The pharmacogenomics clinic at NorthShore University HealthSystem was created by Dr. Dunnenberger and his team in March 2015. This is the longest-running dedicated pharmacogenomics clinic in the country. The clinic was created in response to a community need to use pharmacogenomics data to guide drug selection. The goals of the clinic are to ensure responsible and prudent use of pharmacogenomics testing, meet the clinical pharmacogenomics needs of patients and providers, and gain a better understanding of how patients and providers want to interact with pharmacogenomics data. There have been 631 patient visits, accounting for 434 patients, in the clinic during March 2015 to November 2017. Pharmacists have used results from the clinic across the system including anticoagulation clinic, oncology outpatient clinic, and psychiatric inpatient unit. This is possible because of the electronic health record (EHR) integration of pharmacogenomics data generated in the clinic by Dr. Dunnenberger. Because educational materials are lacking in this area, Mark developed cases from the clinic that have been used as educational examples to help clinicians better understand how pharmacogenomics data can be applied in care. These cases have reduced confusion for clinicians and increased utilization of pharmacogenomics data to optimize pharmacotherapy. As more clinicians want to use pharmacogenomics data but have limited clinic capacity, Dr. Dunnenberger had to develop new mechanisms for testing patients across the system. Now, any clinician can order testing for a patient, and the results are integrated into the EHR and presented in routine clinical workflows with additional education resources. This system has been live since November 2016 and led to over 450 patients being tested. More than 98% of patients testing at NorthShore have had an actionable result which may result in a change in drug therapy. Dr. Dunnenberger’s clinic has been a model for at least three other health systems starting pharmacogenomic clinics: Mission Health, Minnesota Children’s hospitals and clinic, and UF health. The clinic is an early entry point for supporting personalized medicine and utilizes the unique skill set of pharmacists. Mark also has on-going implementation development projects in Egypt and Taiwan. Although the utility of pharmacogenetics has been documented over and over again, there has been a slow uptake of pharmacogenetics into clinic for numerous reasons. Dr. Dunnenberger thought creatively and was able to convince hospital administration that this clinic and service were vital to this health care system.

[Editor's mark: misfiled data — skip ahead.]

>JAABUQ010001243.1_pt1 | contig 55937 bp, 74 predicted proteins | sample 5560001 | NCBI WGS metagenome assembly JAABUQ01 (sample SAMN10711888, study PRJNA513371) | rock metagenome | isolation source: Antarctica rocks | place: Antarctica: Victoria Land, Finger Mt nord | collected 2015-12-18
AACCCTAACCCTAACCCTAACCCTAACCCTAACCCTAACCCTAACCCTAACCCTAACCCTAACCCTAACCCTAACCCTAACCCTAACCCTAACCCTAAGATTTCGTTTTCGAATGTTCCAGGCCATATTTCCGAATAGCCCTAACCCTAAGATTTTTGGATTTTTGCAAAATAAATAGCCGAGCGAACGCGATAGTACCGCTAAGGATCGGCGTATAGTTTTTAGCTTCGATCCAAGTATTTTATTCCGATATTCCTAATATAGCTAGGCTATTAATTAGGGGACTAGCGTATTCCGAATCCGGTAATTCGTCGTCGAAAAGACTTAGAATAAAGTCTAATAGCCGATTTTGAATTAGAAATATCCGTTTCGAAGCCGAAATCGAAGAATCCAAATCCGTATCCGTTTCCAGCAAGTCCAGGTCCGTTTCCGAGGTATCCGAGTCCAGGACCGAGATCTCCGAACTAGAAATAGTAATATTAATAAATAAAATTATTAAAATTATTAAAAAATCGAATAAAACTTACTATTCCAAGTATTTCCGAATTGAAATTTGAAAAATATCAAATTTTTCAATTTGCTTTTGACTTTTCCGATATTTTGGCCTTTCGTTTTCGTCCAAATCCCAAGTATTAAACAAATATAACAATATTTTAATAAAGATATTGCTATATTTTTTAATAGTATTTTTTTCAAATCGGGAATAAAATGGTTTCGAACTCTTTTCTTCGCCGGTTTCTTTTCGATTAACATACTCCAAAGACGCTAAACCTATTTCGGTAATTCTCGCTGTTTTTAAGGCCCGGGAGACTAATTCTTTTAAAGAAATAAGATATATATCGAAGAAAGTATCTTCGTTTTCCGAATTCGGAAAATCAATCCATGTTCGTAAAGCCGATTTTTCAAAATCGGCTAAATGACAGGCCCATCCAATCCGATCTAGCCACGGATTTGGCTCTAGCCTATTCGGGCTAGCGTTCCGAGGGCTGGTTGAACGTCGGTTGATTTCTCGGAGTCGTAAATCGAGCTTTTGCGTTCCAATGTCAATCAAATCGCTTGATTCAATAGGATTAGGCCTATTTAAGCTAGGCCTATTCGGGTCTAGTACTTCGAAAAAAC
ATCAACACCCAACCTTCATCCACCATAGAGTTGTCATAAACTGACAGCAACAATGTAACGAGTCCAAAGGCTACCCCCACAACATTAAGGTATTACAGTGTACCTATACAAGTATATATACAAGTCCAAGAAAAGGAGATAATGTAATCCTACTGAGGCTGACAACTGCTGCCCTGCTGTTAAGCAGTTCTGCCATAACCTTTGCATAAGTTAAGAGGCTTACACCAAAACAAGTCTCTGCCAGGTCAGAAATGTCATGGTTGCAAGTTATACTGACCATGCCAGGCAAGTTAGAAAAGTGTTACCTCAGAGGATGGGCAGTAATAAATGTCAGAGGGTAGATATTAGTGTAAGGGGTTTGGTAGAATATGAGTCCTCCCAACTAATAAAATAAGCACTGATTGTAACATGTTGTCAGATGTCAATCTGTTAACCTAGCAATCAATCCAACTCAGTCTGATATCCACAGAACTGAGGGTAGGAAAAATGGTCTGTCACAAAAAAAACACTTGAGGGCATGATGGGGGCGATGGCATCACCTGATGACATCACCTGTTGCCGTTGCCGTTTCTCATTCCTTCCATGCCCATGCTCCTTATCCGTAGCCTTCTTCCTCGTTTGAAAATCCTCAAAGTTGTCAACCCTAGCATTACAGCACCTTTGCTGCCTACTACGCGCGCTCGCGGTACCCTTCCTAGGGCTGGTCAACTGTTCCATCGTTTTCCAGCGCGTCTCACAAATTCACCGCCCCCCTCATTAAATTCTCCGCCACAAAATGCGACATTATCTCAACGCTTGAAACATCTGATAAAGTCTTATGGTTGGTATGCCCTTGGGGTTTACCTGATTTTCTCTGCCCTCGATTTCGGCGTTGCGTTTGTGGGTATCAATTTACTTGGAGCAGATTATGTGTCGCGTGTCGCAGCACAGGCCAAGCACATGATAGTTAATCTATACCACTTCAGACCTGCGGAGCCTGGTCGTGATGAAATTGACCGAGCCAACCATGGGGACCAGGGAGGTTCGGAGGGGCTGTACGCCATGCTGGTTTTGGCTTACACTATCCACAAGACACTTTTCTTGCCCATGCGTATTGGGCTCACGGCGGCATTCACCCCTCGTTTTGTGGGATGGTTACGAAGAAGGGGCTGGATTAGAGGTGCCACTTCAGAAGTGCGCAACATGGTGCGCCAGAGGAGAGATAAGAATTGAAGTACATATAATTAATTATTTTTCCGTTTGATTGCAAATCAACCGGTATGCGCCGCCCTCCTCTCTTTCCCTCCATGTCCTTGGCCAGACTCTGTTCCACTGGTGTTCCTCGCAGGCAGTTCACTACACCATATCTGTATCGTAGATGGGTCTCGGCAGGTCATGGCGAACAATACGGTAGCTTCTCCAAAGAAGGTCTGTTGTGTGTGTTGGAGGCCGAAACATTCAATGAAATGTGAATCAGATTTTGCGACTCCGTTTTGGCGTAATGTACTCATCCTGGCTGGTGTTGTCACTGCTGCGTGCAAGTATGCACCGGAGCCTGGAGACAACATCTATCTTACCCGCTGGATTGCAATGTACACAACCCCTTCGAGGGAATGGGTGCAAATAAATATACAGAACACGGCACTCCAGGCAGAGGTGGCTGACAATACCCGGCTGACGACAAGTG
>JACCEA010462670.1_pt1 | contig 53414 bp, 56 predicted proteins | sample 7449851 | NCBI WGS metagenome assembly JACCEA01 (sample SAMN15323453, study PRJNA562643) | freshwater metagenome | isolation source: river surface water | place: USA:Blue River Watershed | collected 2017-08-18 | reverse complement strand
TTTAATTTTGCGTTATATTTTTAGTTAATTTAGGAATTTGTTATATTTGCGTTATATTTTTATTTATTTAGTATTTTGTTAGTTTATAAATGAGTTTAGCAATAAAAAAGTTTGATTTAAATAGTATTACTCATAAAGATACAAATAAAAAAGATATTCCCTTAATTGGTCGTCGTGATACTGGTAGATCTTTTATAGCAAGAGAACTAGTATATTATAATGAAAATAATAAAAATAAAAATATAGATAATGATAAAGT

Roseann Gammal, Pharm.D., BCPS, assistant professor of pharmacy practice at the MCPHS University School of Pharmacy, commented in her letter of support:

Dr. Dunnenberger is as outstanding a role model as he is a clinical leader. It is difficult to create a clinical service, but to do it successfully without models developed by others is very impressive. Dr. Dunnenberger’s innovative service has not only filled a need but also will continue to serve as a model for others, as it has done for me. His willingness to share his experiences (both good and bad) and implementation model with others is truly admirable. Based on Dr. Dunnenberger’s clinical practice accomplishments, he would be an outstanding recipient of this award. I enthusiastically support his nomination without reservation.

Dunnenberger has been actively involved in ACCP and is also engaged in scholarship. At the time of his nomination, he had published 19 original articles and presented often at national and international meetings, including those of ACCP, the American Medical Informatics Association, the Precision Medicine World Conference, the Taipei Medical University College of Pharmacy, and the International Association of Therapeutic Drug Monitoring and Clinical Toxicology.

Members of the 2019 ACCP Awards Committee who reviewed and evaluated the nominations for these awards were Bradley Phillips (chair), Mary Amato (vice chair), Melody Berg, Kelly Caudle, Brandon Dionne, Candice Garwood, Ila Harris, Kristi Kelly, Tyree Kiser, Christina Madison, Christopher Paciullo, and Chasity Shelton.